‘Age’ is a protected characteristic under the Equality Act 2010 (EqA). Therefore, discriminating against someone because of their age is unlawful and employees can take claims of age discrimination to an Employment Tribunal. Protection against age discrimination spans from the hiring process throughout employment. If you experience age discrimination in the UK, it is beneficial to seek legal advice as soon as possible.
What is age discrimination?
Age discrimination takes place when employees experience unfavourable treatment in the workplace due to their age. Although age discrimination is often more common among older employees, it can impact younger employees too and everyone is protected by the EqA. This key piece of legislation strives to ensure equal opportunities and inclusion for all workers in the UK, regardless of their age.
The detrimental treatment of employees due to their age can be from an employer, co-worker or a third party, like a client. Depending on the circumstances, an employer may be held accountable for the discriminatory actions of others in the workplace.
The different types of age discrimination
Age-based biases are common in the workplace, whether employees are perceived as “too old” or “too young”. The EqA outlines various types of discrimination and protection is provided against the following;
Direct age discrimination
This type of age discrimination occurs when an employee is treated less favourably due to their age. For instance, if a job applicant was not chosen based solely on being too old or too young, it is direct discrimination. Age discrimination can also arise when a person is perceived to be older or younger than they actually are.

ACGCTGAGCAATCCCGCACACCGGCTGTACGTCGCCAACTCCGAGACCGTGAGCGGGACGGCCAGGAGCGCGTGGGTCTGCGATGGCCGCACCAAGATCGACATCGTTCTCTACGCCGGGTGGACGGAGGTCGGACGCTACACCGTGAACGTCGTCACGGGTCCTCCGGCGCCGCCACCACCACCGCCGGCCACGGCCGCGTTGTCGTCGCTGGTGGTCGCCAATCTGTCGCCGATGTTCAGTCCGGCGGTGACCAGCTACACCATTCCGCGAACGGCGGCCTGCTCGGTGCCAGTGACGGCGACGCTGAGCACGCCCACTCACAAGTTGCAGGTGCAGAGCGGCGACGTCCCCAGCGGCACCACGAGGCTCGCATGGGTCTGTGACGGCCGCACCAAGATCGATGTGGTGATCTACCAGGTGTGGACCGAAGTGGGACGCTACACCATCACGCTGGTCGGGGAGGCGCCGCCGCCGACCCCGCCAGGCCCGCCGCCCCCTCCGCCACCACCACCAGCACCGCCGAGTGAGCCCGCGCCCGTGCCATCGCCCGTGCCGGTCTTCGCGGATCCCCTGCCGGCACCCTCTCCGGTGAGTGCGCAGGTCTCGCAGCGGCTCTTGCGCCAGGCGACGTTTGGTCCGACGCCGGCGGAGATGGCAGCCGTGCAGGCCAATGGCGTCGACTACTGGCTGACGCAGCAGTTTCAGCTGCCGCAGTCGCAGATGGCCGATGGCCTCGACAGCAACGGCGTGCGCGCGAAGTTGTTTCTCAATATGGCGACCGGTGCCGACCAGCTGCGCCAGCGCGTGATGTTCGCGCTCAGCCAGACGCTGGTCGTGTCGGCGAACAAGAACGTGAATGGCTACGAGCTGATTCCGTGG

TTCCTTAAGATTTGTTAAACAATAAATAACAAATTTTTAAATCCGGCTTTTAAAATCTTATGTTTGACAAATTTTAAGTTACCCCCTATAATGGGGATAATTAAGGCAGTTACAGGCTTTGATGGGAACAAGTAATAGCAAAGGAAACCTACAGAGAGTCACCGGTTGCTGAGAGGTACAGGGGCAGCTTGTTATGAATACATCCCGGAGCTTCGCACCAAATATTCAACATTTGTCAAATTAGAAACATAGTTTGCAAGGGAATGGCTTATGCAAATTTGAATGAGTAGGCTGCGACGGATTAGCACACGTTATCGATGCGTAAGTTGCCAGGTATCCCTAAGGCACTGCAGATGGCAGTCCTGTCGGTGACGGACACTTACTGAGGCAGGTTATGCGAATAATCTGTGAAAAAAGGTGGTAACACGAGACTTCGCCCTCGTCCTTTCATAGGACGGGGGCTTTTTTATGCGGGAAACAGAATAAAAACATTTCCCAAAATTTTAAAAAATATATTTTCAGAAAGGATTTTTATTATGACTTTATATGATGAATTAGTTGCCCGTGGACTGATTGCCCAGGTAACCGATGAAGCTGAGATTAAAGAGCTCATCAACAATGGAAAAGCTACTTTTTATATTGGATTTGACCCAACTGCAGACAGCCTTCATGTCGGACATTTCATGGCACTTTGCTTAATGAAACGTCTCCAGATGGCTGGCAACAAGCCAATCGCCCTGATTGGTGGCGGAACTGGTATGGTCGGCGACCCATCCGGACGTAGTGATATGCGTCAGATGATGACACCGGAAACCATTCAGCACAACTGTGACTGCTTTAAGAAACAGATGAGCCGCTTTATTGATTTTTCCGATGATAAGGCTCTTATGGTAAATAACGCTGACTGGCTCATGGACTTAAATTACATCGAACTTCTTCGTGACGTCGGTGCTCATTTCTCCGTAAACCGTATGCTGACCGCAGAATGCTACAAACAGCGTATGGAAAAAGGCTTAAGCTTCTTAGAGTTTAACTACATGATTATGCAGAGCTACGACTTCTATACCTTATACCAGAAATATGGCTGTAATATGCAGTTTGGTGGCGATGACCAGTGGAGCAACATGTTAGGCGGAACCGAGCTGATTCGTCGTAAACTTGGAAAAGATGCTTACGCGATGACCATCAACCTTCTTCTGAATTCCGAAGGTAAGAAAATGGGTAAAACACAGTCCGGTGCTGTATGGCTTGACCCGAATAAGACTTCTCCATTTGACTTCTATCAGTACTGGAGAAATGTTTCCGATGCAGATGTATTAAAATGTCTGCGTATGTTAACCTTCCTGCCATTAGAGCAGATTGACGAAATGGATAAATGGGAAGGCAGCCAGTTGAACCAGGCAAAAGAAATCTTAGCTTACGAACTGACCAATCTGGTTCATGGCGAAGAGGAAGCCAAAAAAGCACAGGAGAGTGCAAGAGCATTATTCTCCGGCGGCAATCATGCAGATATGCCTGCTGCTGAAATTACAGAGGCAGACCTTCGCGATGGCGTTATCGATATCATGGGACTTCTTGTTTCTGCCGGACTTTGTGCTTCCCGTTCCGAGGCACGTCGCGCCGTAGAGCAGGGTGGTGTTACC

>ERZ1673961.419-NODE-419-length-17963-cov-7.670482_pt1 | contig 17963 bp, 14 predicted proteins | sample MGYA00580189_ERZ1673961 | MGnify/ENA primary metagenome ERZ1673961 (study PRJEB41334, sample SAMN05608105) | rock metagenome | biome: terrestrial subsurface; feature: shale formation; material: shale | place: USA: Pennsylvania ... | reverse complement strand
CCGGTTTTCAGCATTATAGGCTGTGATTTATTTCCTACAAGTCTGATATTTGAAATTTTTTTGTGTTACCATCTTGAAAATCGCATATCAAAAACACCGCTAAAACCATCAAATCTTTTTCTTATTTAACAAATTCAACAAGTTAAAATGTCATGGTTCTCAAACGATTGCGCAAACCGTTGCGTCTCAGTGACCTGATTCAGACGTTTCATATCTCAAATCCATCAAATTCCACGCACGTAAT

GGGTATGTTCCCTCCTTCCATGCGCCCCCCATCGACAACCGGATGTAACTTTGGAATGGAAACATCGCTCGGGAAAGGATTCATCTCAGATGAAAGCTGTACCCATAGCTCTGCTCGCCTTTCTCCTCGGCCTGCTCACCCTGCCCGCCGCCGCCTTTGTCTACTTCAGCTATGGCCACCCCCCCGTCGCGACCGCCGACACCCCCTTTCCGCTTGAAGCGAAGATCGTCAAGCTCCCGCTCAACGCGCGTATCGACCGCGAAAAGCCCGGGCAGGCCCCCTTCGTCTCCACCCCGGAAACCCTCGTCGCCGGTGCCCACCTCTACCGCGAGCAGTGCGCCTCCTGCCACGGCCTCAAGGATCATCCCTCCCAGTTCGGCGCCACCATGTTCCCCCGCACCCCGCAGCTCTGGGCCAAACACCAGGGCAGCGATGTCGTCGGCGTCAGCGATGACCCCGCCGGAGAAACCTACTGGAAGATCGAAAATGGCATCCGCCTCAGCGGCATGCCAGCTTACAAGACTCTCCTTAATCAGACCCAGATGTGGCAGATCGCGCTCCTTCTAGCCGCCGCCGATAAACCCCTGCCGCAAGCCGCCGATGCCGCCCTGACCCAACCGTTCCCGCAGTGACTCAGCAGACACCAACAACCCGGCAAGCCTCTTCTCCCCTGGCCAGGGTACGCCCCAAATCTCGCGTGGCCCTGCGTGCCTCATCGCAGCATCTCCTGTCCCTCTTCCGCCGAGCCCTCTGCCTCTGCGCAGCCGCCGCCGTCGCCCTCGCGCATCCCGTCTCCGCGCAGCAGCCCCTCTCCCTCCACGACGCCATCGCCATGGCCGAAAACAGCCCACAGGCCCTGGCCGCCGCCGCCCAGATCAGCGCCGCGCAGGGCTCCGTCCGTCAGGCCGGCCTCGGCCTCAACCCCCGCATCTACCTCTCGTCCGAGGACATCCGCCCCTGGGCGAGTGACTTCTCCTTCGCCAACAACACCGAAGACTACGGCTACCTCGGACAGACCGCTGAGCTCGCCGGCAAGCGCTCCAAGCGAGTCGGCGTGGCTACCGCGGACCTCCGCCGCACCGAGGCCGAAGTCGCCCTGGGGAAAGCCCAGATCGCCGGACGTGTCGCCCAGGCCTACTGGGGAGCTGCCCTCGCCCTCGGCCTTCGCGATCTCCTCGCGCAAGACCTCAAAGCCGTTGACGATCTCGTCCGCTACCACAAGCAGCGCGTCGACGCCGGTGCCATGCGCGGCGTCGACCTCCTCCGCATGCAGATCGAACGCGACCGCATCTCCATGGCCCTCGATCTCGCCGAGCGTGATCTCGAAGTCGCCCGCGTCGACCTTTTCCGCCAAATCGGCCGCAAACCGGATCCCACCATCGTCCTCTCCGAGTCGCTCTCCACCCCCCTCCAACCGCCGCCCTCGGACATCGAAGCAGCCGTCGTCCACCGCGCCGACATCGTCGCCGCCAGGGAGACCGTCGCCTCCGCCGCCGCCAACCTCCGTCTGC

Indirect age discrimination
Indirect discrimination happens when seemingly neutral policies, practices or criteria put individuals of a particular age at a disadvantage. An example of this is a company only offering training programs to employees under 30, arguing they have a longer career ahead of them. If a practice is not objectively justifiable and an employer can not prove that it is in place as a ‘proportionate means of achieving a legitimate aim’, it is discriminatory.
Different age groups can experience harassment too. This can range from age-related jokes to derogatory comments about someone’s age. Age-related harassment arises when an employee experiences unwelcome treatment because of their age, leading to a violation of their dignity or the creation of an intimidating, hostile, degrading, offensive or humiliating work environment.
Victimisation is when an employee experiences unfair treatment for raising a complaint about age discrimination or supporting someone else who has made a complaint. The EqA protects anyone involved in an existing Employment Tribunal case.
Age discrimination at work claims
For age discrimination claims, a strict time frame exists and a claim should be made within three months less one day of the discriminatory behaviour. It is essential to adhere to the ACAS Code of Practice on Discipline and Grievance Procedures when making an age discrimination claim too. Failure to do so can result in any compensation awarded being reduced by up to 25%. There is a penalty for employers who do not acknowledge the ACAS Code too.
Whether you have been chosen for redundancy because you are one of the oldest employees or you have been overlooked for a promotion because you are one of the youngest employees, you may be awarded compensation by an Employment Tribunal. This compensation could be for things such as loss of earnings and injury to feelings.
When experiencing age discrimination at work, getting some professional advice from an employment law specialist can help to ensure you get the compensation you deserve. An expert can provide you with some initial advice about your legal rights and answer any questions you may have about discrimination. Should you decide to take a claim to the Employment Tribunal, they can guide you through the process of doing so too.